19  October  2018

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 Infopetro -> Industry in Focus

China Drafts New Rules Easing State Oil Majors' Grip On Storage


Beijing on Wednesday issued a draft of new regulations

for China's growing oil and fuel storage industry,

helping loosen the state-owned oil majors' grip on the

sector as the nation pushes to reform its vast energy


The government is looking to update storage policies

issued in 2006, consolidating regulations for crude oil

and rules for oil products under a single framework.

The main change proposed is to remove the requirement for

distributors and storage companies to have secure and

steady supplies of refined products, a condition only

state majors like Sinopec and China National Petroleum

Corp can meet. The clause will still exist for crude oil.

"(The draft) has lowered the threshold for entry to the

wholesale and storage industry," said Dong Xiucheng, a

professor at the China Petroleum University.

"The new draft emphasizes storage capacity first ... As

long as you have enough storage capacity, you can apply

to enter the industry."

The draft proposal has also tweaked the tank capacity

obligations from the 2006 document.

If the draft is implemented, companies must have a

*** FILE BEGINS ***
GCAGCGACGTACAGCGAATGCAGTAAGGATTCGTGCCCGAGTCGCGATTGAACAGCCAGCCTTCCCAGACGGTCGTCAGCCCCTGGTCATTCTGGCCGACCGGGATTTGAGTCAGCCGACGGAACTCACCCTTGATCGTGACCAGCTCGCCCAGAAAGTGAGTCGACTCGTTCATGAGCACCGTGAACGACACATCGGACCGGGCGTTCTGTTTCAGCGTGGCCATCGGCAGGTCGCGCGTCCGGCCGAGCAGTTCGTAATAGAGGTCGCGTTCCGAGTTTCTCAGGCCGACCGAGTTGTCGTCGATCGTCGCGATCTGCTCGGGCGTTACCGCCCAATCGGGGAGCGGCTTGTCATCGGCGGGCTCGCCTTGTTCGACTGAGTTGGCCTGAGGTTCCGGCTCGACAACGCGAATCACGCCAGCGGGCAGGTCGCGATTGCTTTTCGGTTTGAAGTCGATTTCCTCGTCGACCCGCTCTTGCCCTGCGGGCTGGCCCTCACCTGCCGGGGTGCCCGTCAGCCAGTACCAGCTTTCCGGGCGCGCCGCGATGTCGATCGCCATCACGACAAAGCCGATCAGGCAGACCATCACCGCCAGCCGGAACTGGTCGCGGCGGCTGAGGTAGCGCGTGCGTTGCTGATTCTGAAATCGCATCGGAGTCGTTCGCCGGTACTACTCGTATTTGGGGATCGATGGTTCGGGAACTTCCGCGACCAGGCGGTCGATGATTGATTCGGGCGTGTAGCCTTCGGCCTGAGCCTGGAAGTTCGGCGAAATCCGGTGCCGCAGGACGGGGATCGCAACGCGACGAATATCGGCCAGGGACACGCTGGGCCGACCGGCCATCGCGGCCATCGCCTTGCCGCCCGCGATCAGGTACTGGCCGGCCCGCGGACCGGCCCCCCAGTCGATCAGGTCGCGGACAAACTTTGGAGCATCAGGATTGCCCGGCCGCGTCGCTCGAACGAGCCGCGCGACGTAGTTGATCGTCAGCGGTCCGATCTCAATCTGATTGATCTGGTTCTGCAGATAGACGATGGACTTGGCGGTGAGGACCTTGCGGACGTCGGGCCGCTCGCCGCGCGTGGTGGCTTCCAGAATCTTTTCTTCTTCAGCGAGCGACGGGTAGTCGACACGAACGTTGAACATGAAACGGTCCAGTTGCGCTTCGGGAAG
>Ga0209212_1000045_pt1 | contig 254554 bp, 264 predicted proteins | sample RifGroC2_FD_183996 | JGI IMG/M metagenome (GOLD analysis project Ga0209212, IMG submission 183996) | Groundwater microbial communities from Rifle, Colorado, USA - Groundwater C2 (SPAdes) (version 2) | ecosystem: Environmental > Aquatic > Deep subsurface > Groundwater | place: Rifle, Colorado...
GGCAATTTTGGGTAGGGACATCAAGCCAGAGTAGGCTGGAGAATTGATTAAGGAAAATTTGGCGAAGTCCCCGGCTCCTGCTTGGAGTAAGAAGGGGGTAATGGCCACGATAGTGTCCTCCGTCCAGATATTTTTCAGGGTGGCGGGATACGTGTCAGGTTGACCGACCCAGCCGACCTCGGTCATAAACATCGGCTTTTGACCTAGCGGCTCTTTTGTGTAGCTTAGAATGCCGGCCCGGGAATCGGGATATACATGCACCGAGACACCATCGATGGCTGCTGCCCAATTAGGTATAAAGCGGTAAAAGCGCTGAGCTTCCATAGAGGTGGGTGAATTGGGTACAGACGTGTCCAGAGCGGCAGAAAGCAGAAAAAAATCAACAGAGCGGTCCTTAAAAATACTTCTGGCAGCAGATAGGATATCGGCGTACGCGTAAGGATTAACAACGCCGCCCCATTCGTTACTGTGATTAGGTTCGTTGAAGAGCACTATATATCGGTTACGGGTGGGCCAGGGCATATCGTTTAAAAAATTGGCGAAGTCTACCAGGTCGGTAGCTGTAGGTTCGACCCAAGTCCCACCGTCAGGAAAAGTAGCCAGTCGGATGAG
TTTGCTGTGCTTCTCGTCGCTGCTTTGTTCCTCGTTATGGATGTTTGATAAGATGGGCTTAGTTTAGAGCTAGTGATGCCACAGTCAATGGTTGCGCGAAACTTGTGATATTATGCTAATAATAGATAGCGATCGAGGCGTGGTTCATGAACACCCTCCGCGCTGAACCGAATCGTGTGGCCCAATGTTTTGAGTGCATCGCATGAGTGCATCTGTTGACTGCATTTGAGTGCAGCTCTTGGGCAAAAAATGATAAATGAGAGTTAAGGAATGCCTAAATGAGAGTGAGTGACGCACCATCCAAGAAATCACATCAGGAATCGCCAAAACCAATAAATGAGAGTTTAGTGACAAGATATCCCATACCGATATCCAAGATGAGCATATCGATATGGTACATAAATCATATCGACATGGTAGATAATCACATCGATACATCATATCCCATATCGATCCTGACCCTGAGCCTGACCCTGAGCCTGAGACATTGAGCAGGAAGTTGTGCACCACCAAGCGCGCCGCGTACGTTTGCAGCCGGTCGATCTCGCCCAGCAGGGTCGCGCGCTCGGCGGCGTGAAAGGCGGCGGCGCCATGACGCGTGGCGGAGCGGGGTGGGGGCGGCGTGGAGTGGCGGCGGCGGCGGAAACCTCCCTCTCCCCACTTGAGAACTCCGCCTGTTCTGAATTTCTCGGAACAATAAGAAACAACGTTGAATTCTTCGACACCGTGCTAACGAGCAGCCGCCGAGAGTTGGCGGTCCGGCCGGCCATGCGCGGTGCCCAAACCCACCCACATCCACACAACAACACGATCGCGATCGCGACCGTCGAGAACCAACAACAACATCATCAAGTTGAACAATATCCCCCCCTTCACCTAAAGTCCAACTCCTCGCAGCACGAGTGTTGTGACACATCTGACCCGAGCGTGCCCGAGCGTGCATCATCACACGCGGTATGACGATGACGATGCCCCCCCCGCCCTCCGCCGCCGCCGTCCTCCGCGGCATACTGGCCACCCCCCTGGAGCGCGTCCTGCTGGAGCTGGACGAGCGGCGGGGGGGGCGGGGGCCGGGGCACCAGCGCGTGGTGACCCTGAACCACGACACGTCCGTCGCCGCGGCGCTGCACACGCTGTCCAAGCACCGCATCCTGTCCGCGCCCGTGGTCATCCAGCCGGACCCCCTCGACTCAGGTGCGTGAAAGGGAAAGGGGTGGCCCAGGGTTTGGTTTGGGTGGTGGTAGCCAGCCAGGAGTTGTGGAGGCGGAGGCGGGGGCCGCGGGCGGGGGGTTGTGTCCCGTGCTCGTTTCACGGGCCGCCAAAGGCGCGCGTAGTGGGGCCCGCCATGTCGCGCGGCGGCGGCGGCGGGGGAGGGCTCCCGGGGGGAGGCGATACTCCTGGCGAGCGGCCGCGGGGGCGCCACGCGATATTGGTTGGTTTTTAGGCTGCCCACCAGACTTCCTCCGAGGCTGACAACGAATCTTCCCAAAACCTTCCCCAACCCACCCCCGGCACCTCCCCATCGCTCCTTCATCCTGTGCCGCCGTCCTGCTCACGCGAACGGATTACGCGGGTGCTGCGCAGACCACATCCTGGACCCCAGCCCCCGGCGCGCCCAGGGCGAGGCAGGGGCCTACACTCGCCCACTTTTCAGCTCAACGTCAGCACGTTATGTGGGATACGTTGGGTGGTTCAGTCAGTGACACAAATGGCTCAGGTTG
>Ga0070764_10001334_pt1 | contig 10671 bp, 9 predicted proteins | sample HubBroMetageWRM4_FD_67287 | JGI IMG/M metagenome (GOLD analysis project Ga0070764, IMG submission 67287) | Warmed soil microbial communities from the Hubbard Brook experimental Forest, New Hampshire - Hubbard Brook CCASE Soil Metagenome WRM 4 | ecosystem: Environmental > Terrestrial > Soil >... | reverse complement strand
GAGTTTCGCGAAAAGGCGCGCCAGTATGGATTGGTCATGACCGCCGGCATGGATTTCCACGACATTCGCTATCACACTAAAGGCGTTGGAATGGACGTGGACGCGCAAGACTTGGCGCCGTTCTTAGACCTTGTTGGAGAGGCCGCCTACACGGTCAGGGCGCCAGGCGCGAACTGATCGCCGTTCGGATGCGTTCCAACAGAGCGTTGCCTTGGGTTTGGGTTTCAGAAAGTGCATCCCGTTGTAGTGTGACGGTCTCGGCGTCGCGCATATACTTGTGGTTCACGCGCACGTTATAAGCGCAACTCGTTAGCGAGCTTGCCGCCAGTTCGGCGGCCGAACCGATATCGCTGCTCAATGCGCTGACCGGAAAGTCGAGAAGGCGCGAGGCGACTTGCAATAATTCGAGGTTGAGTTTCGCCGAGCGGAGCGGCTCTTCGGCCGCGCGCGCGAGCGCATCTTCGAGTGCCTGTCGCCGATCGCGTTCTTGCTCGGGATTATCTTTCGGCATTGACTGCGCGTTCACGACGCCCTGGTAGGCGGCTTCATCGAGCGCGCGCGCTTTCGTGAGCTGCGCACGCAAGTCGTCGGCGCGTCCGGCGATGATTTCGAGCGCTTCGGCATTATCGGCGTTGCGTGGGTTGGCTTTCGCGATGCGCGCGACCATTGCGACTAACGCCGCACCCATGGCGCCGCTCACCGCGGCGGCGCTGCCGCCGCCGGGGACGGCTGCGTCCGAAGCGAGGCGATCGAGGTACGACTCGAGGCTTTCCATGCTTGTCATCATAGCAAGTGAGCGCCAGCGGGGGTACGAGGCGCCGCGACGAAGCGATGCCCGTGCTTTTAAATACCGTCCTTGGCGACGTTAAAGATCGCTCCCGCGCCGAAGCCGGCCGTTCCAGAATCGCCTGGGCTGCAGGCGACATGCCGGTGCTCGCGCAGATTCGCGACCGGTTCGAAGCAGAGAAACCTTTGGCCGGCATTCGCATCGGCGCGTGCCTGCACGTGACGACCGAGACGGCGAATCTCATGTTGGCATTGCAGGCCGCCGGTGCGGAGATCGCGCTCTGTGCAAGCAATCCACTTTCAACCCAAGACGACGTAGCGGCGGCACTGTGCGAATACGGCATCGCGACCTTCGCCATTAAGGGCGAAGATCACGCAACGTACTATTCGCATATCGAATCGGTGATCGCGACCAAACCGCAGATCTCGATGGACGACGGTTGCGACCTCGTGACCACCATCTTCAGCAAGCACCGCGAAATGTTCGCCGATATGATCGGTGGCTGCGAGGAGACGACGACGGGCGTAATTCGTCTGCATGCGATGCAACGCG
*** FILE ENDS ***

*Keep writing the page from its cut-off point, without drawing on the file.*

minimum storage tank capacity of 200,000 cubic metres to

distribute and store crude oil and at least 20,000 cubic

metres for refined products. Experts and traders said

those requirements were in line with industry averages.

To only do one of those - either distribution or storage

- the requirements are halved to 100,000 cubic metres and

10,000 cubic metres respectively.

That compares with a minimum of 500,000 cubic metres for

a company to store crude and 200,000 cubic metres to sell

it in the 2006 document. To sell or store refined

product, according to those regulations, a company must

have at least 10,000 cubic metres of storage.

Another draft rule change would require storage companies

and wholesalers of crude oil or refined oil products to

apply for a permit from the provincial government, which

will be subject to approval from Beijing.

Many traders and executives at independent refiners often

known as "teapots", which could benefit from the changes,

were still digesting the document.

"We don't know what to make of this new regulation. It's

unclear whether we can apply to trade crude in China," a

trader with an independent refinery said.

Other regulations were largely in line with existing

rules, such as the clause that stipulates Chinese

companies must hold the majority stake in any firm with

more than 30 retail outlets. BP and Shell operate gas

stations in China through joint ventures with state-owned

companies like Sinopec.

The document comes after the government said in May it

would allow private companies to invest in its oil and

gas storage.

It also comes as Chinese authorities prepare to launch

the nation's first crude oil futures contract, which will

set a benchmark price for domestic oil using both local

production and imports.

Aug. 19 is the deadline for public feedback on the draft


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